> Yes, language/culture would be French.
I've learned it never pays to assume. :)
For the 14th-16th C, <Ysabel> is a fine choice - the 1292
census of Paris has <Ysabel>, <Ysabelon>, <Ysabiau>, <Ysabelot>,
and <Isabelot> , and tax rolls from Paris in 1421, 1423, and
1438 have <Isabel>, <Ysabeau>, <Ysabel>, and <Ysabelet>.  In
16th century Brittany, there's lots of diffferent spellings: 
Izabelle 1529, 1529
Ysabelle 1509, 1521
Yzabelle 1527, 1527, 1528, 1541, 1544, 1550
I haven't yet found a French example of <Marta> - though the
sources listed above have a similar name, <Martine>.
Source  has the surnames <Blanche>, <La Blanche>, and <Le
Blanc> (the first two are feminine forms, the latter masculine),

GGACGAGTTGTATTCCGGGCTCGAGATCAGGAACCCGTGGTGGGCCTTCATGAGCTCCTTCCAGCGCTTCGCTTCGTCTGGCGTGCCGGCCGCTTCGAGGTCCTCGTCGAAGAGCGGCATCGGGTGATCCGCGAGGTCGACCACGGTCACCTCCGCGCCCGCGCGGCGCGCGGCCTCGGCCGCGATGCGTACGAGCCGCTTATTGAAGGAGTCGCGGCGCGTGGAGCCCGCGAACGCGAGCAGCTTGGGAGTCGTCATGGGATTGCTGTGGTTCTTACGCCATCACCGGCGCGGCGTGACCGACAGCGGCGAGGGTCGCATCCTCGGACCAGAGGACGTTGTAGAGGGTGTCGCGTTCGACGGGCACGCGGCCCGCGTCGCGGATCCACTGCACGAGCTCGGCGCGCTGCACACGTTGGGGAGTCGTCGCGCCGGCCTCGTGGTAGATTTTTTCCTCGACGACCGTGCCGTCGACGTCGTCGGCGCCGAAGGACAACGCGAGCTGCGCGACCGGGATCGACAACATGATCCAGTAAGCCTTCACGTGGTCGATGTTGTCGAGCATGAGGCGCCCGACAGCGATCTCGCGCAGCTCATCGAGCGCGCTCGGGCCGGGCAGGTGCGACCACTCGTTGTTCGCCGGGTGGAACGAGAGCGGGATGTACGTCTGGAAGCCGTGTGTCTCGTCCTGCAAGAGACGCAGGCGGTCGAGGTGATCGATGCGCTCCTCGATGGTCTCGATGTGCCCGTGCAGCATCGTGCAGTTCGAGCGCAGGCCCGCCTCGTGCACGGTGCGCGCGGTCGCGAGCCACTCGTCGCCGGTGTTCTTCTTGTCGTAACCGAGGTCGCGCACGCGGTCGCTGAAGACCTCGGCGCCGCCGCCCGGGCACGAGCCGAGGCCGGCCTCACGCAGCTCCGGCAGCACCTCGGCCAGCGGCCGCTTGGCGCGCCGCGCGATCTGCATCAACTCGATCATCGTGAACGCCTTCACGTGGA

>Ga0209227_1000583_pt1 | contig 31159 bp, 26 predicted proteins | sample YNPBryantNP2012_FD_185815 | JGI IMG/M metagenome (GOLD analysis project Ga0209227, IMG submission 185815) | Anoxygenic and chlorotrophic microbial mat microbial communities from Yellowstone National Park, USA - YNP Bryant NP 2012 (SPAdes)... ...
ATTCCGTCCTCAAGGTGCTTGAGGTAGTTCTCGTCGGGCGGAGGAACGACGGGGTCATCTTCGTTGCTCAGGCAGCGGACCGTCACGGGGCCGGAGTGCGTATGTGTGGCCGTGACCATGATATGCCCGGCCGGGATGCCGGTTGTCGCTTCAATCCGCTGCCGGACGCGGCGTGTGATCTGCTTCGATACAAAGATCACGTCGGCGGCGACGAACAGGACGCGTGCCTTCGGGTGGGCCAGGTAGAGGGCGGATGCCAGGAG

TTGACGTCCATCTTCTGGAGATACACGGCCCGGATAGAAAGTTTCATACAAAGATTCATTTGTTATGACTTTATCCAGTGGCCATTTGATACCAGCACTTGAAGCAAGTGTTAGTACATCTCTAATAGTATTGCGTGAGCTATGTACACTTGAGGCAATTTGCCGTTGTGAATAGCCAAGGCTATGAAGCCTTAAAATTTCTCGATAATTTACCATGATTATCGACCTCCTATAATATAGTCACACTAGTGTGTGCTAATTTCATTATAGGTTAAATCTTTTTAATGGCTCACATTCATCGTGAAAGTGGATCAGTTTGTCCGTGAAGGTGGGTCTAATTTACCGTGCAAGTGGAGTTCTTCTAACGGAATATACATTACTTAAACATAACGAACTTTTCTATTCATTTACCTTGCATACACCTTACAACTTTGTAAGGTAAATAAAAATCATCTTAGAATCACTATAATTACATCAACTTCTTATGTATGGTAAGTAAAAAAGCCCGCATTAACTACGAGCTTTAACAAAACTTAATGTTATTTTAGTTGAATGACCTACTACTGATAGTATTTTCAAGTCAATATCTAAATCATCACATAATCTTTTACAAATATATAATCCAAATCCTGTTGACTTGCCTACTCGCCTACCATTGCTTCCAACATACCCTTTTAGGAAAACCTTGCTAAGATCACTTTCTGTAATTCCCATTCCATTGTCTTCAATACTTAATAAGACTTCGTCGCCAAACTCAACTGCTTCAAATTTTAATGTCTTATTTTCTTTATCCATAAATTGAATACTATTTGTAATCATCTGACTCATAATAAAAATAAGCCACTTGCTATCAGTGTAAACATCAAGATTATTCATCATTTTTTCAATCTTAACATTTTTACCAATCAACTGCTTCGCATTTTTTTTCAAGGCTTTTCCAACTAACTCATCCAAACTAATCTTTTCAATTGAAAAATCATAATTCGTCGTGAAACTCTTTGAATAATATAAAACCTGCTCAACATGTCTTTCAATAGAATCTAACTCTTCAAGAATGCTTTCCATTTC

as well as <Bertran>. Source  has examples of <Bertran>,
<Bertrant>, and <Blanc> all as given names; since a common type
of byname in medieval France is the patronymic byname (where the
bearer uses her father's given name as her byname), any of these
three would also be fine choices for your byname.
And for the later part of your period, <Le Blanc> occurs in Paris
in 1571 (by this period, both men and women could have used this
form; in fact, all of the examples in this paragraph are of bynames
borne by women), <dite Le Blanc> 1581 'called the Blanc', and <Bertrand>
1547, 1577, 1612. 
So, some form of your name is going to be appropriate for pretty much
all the period you're interested in, though the spellings may have
changed some depending on the period.
vita sine literis mors est